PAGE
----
For someone who’s getting a mammogram, to be part of NAPBC, you have to be equivalent of a Breast Imaging Center of Excellence, which basically means for that you submit all kinds of data information. They look at your credentials, education of the physicians, outcomes of the facility, so you know you’re getting the most patient-focused breast center that’s following the highest quality measures and the highest standards that are out there.
Caitlin Whyte: Just what is the difference between different mammogram technologies? And is there one that’s better than the other or some that you prefer?
Christina Giuliano, MD: Mammography starkly was film screen, you know, which was like the old camera and a photograph with film. Then, it went to digital. We got better and we found more cancers, especially in younger women and women with denser breasts and premenopausal women. And now, we actually have something called tomosynthesis, which is a 3D mammogram and does slices now through the digital. So our technology is getting more accurate and starting to address some of the limitations we used to have with standard mammography.
So the problem is a finding that’s abnormal can be white, breast tissue can be white, and you couldn’t distinguish them. Now, with the 3D technology, we can actually do slices in the breast and differentiate that a little bit better and see the architecture and find areas of distortion a little bit better than standard mammography imaging.
Caitlin Whyte: Now, when it comes to insurance, are mammograms typically covered?
Christina Giuliano, MD: Currently, mammograms are covered by insurance. There was something called PALS, which is the Protect Access To Lifesaving Screening Act in 2015. And that’s going to end sometime I believe in early 2022. And that basically put a moratorium on US Task Force recommendation, which would have prevented payment for women age 40 to 49 or women over the age of 74.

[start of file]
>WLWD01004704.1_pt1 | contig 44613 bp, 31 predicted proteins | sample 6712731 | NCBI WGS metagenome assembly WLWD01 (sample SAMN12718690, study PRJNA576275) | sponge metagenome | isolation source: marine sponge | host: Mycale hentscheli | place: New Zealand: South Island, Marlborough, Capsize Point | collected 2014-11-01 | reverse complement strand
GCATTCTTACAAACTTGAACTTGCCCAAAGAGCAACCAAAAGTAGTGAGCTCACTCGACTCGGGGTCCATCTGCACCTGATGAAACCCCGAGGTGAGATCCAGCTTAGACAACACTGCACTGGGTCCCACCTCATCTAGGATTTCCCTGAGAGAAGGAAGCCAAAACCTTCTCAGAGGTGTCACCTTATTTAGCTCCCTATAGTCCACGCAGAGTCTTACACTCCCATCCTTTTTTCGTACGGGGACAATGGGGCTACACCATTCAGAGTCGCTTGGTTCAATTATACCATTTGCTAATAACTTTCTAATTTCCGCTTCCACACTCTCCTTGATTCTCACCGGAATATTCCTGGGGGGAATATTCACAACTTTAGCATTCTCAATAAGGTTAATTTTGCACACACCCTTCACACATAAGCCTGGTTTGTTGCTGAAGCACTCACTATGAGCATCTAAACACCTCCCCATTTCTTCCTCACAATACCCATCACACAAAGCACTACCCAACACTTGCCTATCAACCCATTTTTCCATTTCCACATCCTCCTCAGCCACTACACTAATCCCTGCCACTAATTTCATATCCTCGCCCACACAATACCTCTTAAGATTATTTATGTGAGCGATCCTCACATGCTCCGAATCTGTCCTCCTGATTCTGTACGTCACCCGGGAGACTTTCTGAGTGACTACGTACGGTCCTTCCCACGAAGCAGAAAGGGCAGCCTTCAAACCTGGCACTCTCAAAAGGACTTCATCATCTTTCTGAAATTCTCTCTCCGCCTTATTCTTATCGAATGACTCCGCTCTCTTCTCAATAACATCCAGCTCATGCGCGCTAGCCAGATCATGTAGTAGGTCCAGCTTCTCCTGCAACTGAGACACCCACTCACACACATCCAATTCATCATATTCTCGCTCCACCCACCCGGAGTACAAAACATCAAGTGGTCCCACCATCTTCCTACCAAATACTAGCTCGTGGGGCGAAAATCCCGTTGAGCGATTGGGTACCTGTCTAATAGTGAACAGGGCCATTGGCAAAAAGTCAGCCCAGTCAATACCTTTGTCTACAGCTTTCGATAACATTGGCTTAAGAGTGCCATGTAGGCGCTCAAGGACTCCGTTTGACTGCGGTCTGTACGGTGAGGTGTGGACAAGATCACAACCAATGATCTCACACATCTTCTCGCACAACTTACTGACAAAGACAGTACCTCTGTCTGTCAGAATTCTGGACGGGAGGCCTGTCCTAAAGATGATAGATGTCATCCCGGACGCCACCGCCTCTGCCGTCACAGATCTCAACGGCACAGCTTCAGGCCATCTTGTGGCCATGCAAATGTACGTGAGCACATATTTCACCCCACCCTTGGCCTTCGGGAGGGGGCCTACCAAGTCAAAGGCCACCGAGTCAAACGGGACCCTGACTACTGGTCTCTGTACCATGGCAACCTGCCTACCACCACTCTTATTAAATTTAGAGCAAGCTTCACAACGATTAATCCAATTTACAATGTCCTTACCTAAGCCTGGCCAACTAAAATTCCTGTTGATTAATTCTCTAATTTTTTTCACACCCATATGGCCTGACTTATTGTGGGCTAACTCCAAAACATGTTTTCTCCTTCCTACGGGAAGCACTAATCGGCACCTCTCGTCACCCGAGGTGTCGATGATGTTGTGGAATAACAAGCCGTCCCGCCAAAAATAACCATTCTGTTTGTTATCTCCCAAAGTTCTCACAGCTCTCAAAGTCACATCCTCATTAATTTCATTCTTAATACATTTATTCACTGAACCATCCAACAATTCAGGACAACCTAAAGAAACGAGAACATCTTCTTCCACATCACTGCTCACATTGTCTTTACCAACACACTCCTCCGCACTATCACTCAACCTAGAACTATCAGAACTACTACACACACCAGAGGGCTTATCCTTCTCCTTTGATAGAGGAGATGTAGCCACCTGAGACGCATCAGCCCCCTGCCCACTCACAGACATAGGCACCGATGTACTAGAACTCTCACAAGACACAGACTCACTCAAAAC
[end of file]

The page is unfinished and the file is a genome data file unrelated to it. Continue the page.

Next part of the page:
A lot of the controversy, I think, is the task force, unfortunately or fortunately, however you want to look at it, make recommendations that insurance companies then will act on. So we know breast screening saves lives and we actually have forced insurance companies to take a break. And the PALS Act actually forces them to cover mammography for patients from 40 on without any cost out of pocket.
Caitlin Whyte: You know, getting a mammogram is often a little nerve-wracking. What should I expect after a mammogram if the results are not normal?
Christina Giuliano, MD: So the results, the vast majority are normal. If they’re not normal and that’s about 10% of patients are going to be called back for a finding that we see, a vast majority of those are going to end up being something benign, such as a cyst or something called a fibroadenoma, which is a very common benign lump. And those patients, if it’s clearly benign, we say, “See you next year.” Sometimes it’s just an extra picture to press out a little area of tissue density. If it’s a probably benign lesion that we believe, you know, has a very, very low chance, less than 2% chance of being cancer, you may get a six-month followup for something like that. And if there’s anything suspicious, that comes through about 2%, 1% to 2% of cases, we will do a small needle biopsy, which is percutaneous with local anesthesia and very well tolerated.
Caitlin Whyte: And wrapping up here, are there any radiation risks to mammograms?
Christina Giuliano, MD: Mammogram is extremely low radiation. It’s about the equivalent of two months of background radiation and the benefits of finding a cancer far outweigh any risks of radiation.
Caitlin Whyte: Well, doctor, a lot of great information. Anything else you want patients to know?
Christina Giuliano, MD: I think the thing people need to know is early detection, you know, saves lives, reduces the severity of treatment that women with breast cancer undergo, so you’re less likely to get chemotherapy or a mastectomy. The idea of mammography is to find it early when it’s most treatable.
Now, the mammography, it’s like a seatbelt. You put a seatbelt on every time you get in a car, because if you’re in a car accident, it can save your life. Well, a mammogram is the same thing. If you’re not going to get breast cancer, basically, you know, it’s not going to do anything. But if you’re unfortunately one of the thousands of women who’s going to be diagnosed with breast cancer, they could find it earlier and save your life because we can offer more options for women when we can find it at earlier stages.
Caitlin Whyte: Well, thank you so much for this information. As someone with breasts, I know how confusing all the milestones can be. So this really helped out. Call (718) 765-2550 to schedule your mammogram at Maimonides Breast Center. That’s (718) 765-2550.
This has been Maimo Med Talk. I’m your host, Caitlin Whyte. Stay well.